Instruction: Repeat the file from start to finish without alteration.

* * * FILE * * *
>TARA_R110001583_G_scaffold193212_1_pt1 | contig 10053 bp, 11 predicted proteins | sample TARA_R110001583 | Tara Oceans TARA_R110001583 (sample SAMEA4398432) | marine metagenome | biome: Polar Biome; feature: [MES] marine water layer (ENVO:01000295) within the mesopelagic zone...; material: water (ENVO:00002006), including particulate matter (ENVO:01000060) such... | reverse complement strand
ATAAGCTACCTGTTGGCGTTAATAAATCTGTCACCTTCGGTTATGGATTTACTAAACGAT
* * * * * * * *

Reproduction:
>TARA_R110001583_G_scaffold193212_1_pt1 | contig 10053 bp, 11 predicted proteins | sample TARA_R110001583 | Tara Oceans TARA_R110001583 (sample SAMEA4398432) | marine metagenome | biome: Polar Biome; feature: [MES] marine water layer (ENVO:01000295) within the mesopelagic zone...; material: water (ENVO:00002006), including particulate matter (ENVO:01000060) such... | reverse complement strand
ATAAGCTACCTGTTGGCGTTAATAAATCTGTCACCTTCGGTTATGGATTTACTAAACGAT